The New Zealand Debt Management Office has expanded its programme for issuing bonds by $6.5 billion over the next four years and flagged it will sell a further $7 billion in debt the following year.
The DMO will issue $14 billion in bonds in the 2012/13 year, an increase of $500 million from the budget, and sell an unchanged $10 billion the following year. That will see some $200 million of nominal bonds in each of the tenders in the March quarter next year, it said in a statement.
The office added $2 billion to the 2014/15 programme for $10 billion in issuance, and raised its 2015/16 forecast by $4 billion to $ 7 billion.
"We're expanding the borrowing programme over the next few years because the surpluses will be smaller than forecast - that is a concern," Finance Minister Bill English said.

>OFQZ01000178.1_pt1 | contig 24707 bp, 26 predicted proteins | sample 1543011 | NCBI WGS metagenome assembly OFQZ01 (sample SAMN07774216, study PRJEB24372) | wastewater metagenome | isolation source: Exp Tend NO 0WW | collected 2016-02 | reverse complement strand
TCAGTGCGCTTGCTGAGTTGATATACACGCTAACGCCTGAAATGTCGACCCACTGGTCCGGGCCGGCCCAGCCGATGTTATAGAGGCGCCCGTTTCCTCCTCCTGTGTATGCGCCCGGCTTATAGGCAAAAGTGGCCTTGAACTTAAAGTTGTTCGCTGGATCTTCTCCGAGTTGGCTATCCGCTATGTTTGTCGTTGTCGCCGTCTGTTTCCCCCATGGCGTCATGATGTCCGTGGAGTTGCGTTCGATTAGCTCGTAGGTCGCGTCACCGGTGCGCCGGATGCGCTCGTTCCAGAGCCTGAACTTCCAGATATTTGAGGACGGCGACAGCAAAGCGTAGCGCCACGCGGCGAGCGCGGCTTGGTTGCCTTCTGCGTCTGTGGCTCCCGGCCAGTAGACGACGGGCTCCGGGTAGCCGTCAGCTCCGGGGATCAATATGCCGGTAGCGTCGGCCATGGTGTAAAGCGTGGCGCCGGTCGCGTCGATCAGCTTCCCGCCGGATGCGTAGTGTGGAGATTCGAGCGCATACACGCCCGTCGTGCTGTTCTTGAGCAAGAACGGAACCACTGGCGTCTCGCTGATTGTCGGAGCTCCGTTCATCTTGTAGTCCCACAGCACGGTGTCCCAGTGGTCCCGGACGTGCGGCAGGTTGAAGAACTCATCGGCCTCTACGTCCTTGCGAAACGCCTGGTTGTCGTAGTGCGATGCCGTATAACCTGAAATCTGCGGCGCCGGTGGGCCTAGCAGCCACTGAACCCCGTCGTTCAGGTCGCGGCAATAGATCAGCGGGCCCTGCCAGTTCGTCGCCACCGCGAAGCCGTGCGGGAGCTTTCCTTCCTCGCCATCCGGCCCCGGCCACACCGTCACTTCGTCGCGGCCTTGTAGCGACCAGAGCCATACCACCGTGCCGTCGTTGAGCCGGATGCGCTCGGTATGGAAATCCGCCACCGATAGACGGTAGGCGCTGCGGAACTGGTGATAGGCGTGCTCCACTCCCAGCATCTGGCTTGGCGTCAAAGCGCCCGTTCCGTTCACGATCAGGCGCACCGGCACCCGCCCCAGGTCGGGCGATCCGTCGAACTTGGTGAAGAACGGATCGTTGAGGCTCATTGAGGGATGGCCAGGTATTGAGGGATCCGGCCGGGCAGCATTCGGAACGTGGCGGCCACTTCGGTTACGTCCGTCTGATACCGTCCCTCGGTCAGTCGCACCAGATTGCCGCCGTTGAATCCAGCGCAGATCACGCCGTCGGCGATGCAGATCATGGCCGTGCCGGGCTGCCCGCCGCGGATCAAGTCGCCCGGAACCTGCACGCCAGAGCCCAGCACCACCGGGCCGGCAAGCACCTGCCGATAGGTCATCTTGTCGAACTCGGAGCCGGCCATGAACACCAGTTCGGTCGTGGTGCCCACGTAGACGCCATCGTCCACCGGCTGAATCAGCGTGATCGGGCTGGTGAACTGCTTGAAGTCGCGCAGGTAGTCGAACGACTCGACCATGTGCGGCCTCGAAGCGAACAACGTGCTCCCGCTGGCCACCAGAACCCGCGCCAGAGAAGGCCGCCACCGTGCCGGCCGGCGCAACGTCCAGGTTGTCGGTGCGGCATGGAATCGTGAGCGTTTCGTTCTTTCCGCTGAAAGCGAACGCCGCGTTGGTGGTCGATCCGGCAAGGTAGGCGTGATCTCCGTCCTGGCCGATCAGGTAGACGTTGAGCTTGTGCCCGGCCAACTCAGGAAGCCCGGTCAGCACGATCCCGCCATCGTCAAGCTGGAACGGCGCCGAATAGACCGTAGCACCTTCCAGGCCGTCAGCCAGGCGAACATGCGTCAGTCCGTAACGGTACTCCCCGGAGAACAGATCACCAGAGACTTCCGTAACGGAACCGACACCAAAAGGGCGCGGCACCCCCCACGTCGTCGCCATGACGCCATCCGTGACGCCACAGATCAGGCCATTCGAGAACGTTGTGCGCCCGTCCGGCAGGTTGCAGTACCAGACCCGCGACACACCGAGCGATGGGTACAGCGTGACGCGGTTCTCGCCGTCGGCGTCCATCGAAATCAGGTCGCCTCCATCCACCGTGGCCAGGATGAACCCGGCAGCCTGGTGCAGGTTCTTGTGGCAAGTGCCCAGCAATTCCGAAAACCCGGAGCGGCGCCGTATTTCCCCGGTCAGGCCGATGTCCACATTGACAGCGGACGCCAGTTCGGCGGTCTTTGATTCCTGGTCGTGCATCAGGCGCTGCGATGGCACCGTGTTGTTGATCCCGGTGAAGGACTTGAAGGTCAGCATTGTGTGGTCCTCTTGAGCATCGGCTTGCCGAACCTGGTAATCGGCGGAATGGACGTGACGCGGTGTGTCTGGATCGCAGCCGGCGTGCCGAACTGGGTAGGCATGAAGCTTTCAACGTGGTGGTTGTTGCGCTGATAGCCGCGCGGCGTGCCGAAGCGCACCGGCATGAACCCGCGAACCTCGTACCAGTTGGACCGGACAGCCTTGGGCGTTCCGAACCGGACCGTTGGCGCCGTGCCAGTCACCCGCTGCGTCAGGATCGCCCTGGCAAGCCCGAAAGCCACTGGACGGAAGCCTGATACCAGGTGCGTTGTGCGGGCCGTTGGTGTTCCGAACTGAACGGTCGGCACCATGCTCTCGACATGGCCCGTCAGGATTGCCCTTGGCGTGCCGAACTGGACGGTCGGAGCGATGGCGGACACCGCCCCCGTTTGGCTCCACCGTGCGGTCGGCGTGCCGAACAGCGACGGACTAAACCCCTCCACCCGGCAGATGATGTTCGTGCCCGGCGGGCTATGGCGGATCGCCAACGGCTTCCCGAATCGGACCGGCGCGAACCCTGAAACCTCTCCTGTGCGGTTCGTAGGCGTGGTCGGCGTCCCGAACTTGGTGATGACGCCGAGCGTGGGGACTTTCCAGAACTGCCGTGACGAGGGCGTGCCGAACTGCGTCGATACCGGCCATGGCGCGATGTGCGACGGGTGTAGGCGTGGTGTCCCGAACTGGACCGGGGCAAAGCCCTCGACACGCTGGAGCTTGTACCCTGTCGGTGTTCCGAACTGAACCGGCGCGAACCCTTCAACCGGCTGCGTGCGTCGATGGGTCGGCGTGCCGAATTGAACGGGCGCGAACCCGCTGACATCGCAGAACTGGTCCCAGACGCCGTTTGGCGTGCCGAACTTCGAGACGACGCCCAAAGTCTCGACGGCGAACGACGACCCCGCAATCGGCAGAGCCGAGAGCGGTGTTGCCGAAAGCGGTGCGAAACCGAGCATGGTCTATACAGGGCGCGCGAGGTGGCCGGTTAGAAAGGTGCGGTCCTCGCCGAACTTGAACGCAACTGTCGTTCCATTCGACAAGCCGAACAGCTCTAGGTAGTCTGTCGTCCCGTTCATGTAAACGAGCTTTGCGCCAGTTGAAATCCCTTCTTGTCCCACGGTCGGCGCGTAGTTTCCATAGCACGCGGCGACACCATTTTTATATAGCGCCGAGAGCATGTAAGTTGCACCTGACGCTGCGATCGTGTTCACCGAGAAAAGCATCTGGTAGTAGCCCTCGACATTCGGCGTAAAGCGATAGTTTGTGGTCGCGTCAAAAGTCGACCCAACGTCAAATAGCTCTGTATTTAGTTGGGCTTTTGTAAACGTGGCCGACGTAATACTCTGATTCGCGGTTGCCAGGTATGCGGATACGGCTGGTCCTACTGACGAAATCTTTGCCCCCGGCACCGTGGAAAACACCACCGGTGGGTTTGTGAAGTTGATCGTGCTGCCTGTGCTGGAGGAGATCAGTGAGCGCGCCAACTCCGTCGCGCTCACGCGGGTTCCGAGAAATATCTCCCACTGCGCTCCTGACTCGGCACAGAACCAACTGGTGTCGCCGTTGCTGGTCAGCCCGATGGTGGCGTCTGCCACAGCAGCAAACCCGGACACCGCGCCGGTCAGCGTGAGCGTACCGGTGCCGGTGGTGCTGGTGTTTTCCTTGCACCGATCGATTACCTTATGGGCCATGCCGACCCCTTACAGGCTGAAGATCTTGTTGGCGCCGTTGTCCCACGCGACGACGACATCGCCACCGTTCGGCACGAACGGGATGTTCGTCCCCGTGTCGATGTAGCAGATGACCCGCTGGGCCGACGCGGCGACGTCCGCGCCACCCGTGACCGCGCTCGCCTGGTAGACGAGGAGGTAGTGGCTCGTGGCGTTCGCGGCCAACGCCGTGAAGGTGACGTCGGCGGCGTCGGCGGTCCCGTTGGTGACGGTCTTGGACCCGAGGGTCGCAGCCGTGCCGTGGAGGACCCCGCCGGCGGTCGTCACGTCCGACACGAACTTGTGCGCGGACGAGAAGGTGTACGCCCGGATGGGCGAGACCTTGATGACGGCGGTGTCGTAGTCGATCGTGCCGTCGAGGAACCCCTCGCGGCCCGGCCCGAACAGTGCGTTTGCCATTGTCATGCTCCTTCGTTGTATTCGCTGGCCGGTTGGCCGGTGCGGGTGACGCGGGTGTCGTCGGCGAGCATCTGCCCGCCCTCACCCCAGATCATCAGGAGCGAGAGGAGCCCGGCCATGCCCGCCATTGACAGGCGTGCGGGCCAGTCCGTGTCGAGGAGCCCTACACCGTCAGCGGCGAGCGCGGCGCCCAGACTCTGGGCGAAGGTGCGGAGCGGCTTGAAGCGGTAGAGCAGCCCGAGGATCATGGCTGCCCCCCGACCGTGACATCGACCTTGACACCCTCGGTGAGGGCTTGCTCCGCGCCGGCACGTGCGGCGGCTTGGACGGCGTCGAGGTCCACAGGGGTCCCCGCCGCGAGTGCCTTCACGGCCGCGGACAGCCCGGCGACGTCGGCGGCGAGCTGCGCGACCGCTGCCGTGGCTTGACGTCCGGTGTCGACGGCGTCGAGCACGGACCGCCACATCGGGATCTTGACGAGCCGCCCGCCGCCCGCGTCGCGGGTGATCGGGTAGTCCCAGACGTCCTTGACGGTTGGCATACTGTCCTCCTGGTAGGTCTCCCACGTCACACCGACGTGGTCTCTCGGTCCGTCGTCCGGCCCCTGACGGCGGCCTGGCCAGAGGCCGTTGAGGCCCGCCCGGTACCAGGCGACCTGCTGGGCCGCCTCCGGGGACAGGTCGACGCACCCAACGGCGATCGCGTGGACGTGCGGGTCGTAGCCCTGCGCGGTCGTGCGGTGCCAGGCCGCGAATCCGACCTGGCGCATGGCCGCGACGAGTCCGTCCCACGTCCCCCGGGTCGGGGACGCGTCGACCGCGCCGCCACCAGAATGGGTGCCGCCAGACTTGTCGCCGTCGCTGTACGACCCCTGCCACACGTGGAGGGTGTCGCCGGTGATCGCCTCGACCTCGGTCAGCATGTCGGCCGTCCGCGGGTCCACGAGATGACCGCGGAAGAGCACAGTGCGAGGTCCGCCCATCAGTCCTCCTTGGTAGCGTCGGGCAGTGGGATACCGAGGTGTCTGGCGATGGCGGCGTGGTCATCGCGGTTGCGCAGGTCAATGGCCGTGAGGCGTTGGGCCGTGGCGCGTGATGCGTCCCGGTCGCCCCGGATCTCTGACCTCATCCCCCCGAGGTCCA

The Treasury now sees net debt topping out at $75.9 billion in 2016/17, though that's a smaller percentage of gross domestic product than in the two previous years.
English told a media briefing in Wellington the government will need to consistently produce surpluses of $2 billion to $3 billion if it wants to achieve its debt repayment targets in the future.
The DMO will embark on a mid-curve bond in the near future, with an April 2020 maturity likely, it said.
Its inflation-linked bond programme will see tenders begin on Feb. 7 next year, with $200 million offered each week for the remainder of the fiscal year.
The maximum tranche size will be set $6 billion, and is expected to make up between 10 percent and 20 percent of the government's issue bonds.
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